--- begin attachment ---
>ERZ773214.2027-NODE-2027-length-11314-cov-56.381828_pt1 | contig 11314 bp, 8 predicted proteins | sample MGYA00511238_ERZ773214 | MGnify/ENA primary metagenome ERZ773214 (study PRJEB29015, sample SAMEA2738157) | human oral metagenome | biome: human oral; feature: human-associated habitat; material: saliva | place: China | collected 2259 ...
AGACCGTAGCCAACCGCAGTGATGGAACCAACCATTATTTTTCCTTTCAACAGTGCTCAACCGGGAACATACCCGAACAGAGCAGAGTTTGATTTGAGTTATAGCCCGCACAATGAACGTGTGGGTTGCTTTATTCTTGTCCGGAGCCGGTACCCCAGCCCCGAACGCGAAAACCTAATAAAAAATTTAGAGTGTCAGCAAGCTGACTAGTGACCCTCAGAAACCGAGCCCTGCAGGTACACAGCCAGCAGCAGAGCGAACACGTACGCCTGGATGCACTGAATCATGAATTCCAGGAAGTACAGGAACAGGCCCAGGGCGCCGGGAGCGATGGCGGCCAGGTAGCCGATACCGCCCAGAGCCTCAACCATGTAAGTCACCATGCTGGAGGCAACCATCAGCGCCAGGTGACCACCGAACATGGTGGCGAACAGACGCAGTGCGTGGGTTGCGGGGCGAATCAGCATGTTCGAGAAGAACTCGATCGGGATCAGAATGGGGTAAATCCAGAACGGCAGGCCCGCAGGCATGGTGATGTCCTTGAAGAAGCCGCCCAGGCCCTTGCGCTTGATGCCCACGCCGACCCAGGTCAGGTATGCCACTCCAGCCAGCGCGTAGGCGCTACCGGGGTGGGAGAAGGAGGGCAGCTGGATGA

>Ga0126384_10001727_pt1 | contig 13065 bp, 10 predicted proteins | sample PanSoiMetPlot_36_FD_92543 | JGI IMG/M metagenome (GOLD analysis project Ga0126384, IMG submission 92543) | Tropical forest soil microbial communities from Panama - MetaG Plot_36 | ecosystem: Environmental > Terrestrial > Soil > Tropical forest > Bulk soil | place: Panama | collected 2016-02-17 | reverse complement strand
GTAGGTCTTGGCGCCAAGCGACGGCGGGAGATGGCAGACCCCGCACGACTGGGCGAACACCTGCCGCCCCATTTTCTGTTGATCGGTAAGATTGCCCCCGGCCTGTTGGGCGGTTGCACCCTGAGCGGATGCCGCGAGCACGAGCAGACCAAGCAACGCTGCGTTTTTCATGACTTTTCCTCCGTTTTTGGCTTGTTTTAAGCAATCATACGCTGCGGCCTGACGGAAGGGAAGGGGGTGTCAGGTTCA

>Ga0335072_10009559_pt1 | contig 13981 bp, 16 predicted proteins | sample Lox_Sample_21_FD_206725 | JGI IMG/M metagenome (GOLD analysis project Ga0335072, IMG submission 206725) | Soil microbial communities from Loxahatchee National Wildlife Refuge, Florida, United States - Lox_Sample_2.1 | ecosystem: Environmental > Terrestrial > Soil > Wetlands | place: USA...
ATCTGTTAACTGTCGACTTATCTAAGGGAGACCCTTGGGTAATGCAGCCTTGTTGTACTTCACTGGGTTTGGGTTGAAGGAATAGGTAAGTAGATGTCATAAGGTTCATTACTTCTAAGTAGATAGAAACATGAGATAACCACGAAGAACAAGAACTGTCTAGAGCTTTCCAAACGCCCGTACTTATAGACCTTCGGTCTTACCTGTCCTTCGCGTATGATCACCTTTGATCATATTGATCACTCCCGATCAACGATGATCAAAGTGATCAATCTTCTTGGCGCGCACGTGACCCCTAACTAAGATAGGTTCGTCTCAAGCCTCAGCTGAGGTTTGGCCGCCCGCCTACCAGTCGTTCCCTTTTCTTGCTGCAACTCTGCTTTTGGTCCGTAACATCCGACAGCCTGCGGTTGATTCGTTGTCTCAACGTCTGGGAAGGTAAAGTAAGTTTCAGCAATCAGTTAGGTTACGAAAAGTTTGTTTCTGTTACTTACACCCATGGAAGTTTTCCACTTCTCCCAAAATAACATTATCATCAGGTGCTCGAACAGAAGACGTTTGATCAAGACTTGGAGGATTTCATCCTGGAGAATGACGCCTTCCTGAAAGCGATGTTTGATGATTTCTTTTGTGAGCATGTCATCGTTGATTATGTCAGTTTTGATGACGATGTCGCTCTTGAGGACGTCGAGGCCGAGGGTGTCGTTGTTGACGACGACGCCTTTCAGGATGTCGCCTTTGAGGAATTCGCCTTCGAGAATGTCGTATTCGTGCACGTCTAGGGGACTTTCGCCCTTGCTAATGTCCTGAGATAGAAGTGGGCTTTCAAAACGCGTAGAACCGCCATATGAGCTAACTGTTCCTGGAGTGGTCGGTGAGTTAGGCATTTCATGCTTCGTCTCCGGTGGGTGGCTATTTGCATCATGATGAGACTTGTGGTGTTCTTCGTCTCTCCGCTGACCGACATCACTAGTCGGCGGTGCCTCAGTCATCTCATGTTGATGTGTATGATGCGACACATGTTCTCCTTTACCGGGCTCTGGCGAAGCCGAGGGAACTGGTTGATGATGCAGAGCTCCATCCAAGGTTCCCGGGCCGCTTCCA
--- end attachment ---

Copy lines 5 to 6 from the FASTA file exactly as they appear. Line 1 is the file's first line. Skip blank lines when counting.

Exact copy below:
>Ga0335072_10009559_pt1 | contig 13981 bp, 16 predicted proteins | sample Lox_Sample_21_FD_206725 | JGI IMG/M metagenome (GOLD analysis project Ga0335072, IMG submission 206725) | Soil microbial communities from Loxahatchee National Wildlife Refuge, Florida, United States - Lox_Sample_2.1 | ecosystem: Environmental > Terrestrial > Soil > Wetlands | place: USA...
ATCTGTTAACTGTCGACTTATCTAAGGGAGACCCTTGGGTAATGCAGCCTTGTTGTACTTCACTGGGTTTGGGTTGAAGGAATAGGTAAGTAGATGTCATAAGGTTCATTACTTCTAAGTAGATAGAAACATGAGATAACCACGAAGAACAAGAACTGTCTAGAGCTTTCCAAACGCCCGTACTTATAGACCTTCGGTCTTACCTGTCCTTCGCGTATGATCACCTTTGATCATATTGATCACTCCCGATCAACGATGATCAAAGTGATCAATCTTCTTGGCGCGCACGTGACCCCTAACTAAGATAGGTTCGTCTCAAGCCTCAGCTGAGGTTTGGCCGCCCGCCTACCAGTCGTTCCCTTTTCTTGCTGCAACTCTGCTTTTGGTCCGTAACATCCGACAGCCTGCGGTTGATTCGTTGTCTCAACGTCTGGGAAGGTAAAGTAAGTTTCAGCAATCAGTTAGGTTACGAAAAGTTTGTTTCTGTTACTTACACCCATGGAAGTTTTCCACTTCTCCCAAAATAACATTATCATCAGGTGCTCGAACAGAAGACGTTTGATCAAGACTTGGAGGATTTCATCCTGGAGAATGACGCCTTCCTGAAAGCGATGTTTGATGATTTCTTTTGTGAGCATGTCATCGTTGATTATGTCAGTTTTGATGACGATGTCGCTCTTGAGGACGTCGAGGCCGAGGGTGTCGTTGTTGACGACGACGCCTTTCAGGATGTCGCCTTTGAGGAATTCGCCTTCGAGAATGTCGTATTCGTGCACGTCTAGGGGACTTTCGCCCTTGCTAATGTCCTGAGATAGAAGTGGGCTTTCAAAACGCGTAGAACCGCCATATGAGCTAACTGTTCCTGGAGTGGTCGGTGAGTTAGGCATTTCATGCTTCGTCTCCGGTGGGTGGCTATTTGCATCATGATGAGACTTGTGGTGTTCTTCGTCTCTCCGCTGACCGACATCACTAGTCGGCGGTGCCTCAGTCATCTCATGTTGATGTGTATGATGCGACACATGTTCTCCTTTACCGGGCTCTGGCGAAGCCGAGGGAACTGGTTGATGATGCAGAGCTCCATCCAAGGTTCCCGGGCCGCTTCCA